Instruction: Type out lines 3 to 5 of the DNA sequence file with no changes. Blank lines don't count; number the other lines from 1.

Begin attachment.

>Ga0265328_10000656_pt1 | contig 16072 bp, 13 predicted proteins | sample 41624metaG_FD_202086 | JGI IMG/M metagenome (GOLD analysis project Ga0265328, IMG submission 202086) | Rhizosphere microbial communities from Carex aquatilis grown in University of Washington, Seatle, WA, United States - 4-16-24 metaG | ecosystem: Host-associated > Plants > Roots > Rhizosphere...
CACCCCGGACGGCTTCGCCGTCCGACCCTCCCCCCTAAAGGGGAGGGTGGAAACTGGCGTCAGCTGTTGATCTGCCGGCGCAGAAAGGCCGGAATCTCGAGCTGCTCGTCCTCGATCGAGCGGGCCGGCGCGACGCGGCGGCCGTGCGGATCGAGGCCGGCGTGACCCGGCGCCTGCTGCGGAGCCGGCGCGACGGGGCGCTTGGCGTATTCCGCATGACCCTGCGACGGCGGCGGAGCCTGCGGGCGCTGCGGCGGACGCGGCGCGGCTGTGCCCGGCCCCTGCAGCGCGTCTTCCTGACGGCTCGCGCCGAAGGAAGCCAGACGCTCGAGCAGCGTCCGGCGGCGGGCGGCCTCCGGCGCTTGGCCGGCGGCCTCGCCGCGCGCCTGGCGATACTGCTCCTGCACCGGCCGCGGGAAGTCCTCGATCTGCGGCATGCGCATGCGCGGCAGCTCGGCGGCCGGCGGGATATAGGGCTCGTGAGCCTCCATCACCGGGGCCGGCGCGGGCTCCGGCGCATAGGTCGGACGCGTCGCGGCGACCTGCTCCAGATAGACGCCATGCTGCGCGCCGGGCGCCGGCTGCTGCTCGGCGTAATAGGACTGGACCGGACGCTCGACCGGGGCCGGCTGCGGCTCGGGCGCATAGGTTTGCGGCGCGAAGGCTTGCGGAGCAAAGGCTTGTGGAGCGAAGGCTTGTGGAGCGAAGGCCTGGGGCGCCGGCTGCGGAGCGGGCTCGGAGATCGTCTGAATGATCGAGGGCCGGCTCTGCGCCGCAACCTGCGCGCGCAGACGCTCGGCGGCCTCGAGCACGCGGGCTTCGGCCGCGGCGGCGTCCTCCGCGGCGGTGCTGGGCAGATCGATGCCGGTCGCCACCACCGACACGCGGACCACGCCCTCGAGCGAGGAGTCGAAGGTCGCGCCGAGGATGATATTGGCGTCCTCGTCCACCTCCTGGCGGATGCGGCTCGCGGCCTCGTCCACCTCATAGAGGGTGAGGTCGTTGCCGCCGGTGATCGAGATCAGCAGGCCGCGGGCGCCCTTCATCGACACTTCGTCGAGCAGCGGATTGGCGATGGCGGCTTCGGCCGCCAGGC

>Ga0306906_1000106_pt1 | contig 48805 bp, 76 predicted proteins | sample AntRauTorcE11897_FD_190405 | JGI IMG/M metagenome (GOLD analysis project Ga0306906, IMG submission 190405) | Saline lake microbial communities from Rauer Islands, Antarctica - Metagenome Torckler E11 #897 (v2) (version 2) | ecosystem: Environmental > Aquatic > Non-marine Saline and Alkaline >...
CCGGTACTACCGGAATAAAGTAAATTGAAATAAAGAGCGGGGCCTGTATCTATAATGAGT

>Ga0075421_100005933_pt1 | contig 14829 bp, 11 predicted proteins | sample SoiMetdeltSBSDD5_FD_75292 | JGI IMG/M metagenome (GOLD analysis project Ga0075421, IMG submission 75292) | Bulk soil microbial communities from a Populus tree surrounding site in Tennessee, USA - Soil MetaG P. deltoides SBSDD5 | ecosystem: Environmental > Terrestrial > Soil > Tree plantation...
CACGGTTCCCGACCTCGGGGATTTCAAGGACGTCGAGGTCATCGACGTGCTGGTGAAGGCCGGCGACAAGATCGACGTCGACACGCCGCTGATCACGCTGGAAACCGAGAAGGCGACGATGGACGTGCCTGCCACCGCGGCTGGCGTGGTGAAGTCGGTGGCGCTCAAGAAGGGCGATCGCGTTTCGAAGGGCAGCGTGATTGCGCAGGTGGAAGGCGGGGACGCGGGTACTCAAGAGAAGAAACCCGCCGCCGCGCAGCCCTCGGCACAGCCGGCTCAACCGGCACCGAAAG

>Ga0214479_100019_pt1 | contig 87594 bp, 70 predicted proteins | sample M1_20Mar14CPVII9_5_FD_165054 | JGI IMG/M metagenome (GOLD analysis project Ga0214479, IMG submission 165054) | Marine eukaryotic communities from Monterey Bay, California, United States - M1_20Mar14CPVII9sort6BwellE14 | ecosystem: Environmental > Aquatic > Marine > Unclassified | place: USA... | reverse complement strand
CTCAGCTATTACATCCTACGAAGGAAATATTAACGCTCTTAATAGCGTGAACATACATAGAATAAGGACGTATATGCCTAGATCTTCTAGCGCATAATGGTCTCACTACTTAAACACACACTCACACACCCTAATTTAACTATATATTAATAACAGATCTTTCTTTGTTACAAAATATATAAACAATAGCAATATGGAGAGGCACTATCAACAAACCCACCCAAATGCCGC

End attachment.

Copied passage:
>Ga0306906_1000106_pt1 | contig 48805 bp, 76 predicted proteins | sample AntRauTorcE11897_FD_190405 | JGI IMG/M metagenome (GOLD analysis project Ga0306906, IMG submission 190405) | Saline lake microbial communities from Rauer Islands, Antarctica - Metagenome Torckler E11 #897 (v2) (version 2) | ecosystem: Environmental > Aquatic > Non-marine Saline and Alkaline >...
CCGGTACTACCGGAATAAAGTAAATTGAAATAAAGAGCGGGGCCTGTATCTATAATGAGT

>Ga0075421_100005933_pt1 | contig 14829 bp, 11 predicted proteins | sample SoiMetdeltSBSDD5_FD_75292 | JGI IMG/M metagenome (GOLD analysis project Ga0075421, IMG submission 75292) | Bulk soil microbial communities from a Populus tree surrounding site in Tennessee, USA - Soil MetaG P. deltoides SBSDD5 | ecosystem: Environmental > Terrestrial > Soil > Tree plantation...